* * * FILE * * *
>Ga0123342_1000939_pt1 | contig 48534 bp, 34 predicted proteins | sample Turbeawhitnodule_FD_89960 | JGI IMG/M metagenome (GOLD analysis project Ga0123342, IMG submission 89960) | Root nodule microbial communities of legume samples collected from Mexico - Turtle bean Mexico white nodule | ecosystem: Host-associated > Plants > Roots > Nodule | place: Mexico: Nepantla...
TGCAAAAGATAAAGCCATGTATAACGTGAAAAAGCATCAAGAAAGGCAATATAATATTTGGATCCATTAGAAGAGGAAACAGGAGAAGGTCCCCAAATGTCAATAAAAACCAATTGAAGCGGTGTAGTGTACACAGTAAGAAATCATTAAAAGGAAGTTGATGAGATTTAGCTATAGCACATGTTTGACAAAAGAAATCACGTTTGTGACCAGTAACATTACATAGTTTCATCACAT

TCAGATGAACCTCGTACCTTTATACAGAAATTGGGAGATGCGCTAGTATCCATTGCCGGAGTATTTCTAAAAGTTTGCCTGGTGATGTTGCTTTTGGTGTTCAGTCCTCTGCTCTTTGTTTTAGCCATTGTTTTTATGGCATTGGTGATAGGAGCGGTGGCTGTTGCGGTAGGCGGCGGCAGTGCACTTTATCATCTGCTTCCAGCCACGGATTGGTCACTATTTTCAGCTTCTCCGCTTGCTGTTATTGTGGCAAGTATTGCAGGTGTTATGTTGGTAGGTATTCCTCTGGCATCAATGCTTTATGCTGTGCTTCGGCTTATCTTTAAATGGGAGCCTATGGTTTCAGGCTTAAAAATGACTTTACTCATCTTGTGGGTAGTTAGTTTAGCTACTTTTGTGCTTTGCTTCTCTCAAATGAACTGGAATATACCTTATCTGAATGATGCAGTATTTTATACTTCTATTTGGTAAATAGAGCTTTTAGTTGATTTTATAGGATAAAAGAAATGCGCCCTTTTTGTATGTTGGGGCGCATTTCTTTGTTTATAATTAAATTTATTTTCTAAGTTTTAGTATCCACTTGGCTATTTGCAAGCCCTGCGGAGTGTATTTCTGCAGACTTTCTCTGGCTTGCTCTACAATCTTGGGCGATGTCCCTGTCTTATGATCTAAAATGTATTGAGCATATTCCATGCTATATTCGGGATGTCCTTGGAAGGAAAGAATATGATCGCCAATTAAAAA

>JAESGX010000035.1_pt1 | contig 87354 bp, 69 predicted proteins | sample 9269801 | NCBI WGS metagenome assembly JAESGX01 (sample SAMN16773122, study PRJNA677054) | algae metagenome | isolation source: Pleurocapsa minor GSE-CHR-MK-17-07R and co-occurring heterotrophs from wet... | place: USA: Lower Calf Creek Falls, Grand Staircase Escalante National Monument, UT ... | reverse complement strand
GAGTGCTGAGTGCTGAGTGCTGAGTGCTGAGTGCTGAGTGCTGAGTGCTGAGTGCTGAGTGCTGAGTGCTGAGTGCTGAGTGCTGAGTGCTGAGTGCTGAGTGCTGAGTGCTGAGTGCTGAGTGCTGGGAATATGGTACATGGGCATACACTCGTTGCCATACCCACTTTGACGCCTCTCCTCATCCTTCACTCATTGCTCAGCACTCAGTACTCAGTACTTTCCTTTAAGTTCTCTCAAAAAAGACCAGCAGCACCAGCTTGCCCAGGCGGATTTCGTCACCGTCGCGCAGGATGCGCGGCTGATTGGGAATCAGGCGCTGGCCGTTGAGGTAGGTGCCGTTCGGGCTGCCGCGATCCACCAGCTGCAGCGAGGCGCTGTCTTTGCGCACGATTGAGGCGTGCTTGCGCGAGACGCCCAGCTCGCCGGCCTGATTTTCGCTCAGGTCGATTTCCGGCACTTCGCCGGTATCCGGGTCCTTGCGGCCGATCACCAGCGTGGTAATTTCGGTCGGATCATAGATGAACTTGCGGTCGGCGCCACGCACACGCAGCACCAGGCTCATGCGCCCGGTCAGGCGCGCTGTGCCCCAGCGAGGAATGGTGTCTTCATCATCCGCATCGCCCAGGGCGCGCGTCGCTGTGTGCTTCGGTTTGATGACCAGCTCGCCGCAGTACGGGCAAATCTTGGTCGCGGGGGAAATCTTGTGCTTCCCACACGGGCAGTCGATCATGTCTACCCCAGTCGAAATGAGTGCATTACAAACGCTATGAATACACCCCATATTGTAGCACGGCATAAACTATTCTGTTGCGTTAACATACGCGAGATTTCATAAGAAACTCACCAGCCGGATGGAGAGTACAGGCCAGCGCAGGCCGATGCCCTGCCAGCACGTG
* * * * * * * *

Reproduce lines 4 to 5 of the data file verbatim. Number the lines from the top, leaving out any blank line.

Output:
>JAESGX010000035.1_pt1 | contig 87354 bp, 69 predicted proteins | sample 9269801 | NCBI WGS metagenome assembly JAESGX01 (sample SAMN16773122, study PRJNA677054) | algae metagenome | isolation source: Pleurocapsa minor GSE-CHR-MK-17-07R and co-occurring heterotrophs from wet... | place: USA: Lower Calf Creek Falls, Grand Staircase Escalante National Monument, UT ... | reverse complement strand
GAGTGCTGAGTGCTGAGTGCTGAGTGCTGAGTGCTGAGTGCTGAGTGCTGAGTGCTGAGTGCTGAGTGCTGAGTGCTGAGTGCTGAGTGCTGAGTGCTGAGTGCTGAGTGCTGAGTGCTGAGTGCTGGGAATATGGTACATGGGCATACACTCGTTGCCATACCCACTTTGACGCCTCTCCTCATCCTTCACTCATTGCTCAGCACTCAGTACTCAGTACTTTCCTTTAAGTTCTCTCAAAAAAGACCAGCAGCACCAGCTTGCCCAGGCGGATTTCGTCACCGTCGCGCAGGATGCGCGGCTGATTGGGAATCAGGCGCTGGCCGTTGAGGTAGGTGCCGTTCGGGCTGCCGCGATCCACCAGCTGCAGCGAGGCGCTGTCTTTGCGCACGATTGAGGCGTGCTTGCGCGAGACGCCCAGCTCGCCGGCCTGATTTTCGCTCAGGTCGATTTCCGGCACTTCGCCGGTATCCGGGTCCTTGCGGCCGATCACCAGCGTGGTAATTTCGGTCGGATCATAGATGAACTTGCGGTCGGCGCCACGCACACGCAGCACCAGGCTCATGCGCCCGGTCAGGCGCGCTGTGCCCCAGCGAGGAATGGTGTCTTCATCATCCGCATCGCCCAGGGCGCGCGTCGCTGTGTGCTTCGGTTTGATGACCAGCTCGCCGCAGTACGGGCAAATCTTGGTCGCGGGGGAAATCTTGTGCTTCCCACACGGGCAGTCGATCATGTCTACCCCAGTCGAAATGAGTGCATTACAAACGCTATGAATACACCCCATATTGTAGCACGGCATAAACTATTCTGTTGCGTTAACATACGCGAGATTTCATAAGAAACTCACCAGCCGGATGGAGAGTACAGGCCAGCGCAGGCCGATGCCCTGCCAGCACGTG